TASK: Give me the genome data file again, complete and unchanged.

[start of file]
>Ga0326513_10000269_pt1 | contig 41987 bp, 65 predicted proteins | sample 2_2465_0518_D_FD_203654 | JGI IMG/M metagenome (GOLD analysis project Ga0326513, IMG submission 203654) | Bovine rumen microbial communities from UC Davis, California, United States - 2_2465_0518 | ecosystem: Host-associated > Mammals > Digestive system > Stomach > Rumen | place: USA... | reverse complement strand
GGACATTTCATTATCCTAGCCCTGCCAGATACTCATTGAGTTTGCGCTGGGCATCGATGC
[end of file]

>Ga0326513_10000269_pt1 | contig 41987 bp, 65 predicted proteins | sample 2_2465_0518_D_FD_203654 | JGI IMG/M metagenome (GOLD analysis project Ga0326513, IMG submission 203654) | Bovine rumen microbial communities from UC Davis, California, United States - 2_2465_0518 | ecosystem: Host-associated > Mammals > Digestive system > Stomach > Rumen | place: USA... | reverse complement strand
GGACATTTCATTATCCTAGCCCTGCCAGATACTCATTGAGTTTGCGCTGGGCATCGATGC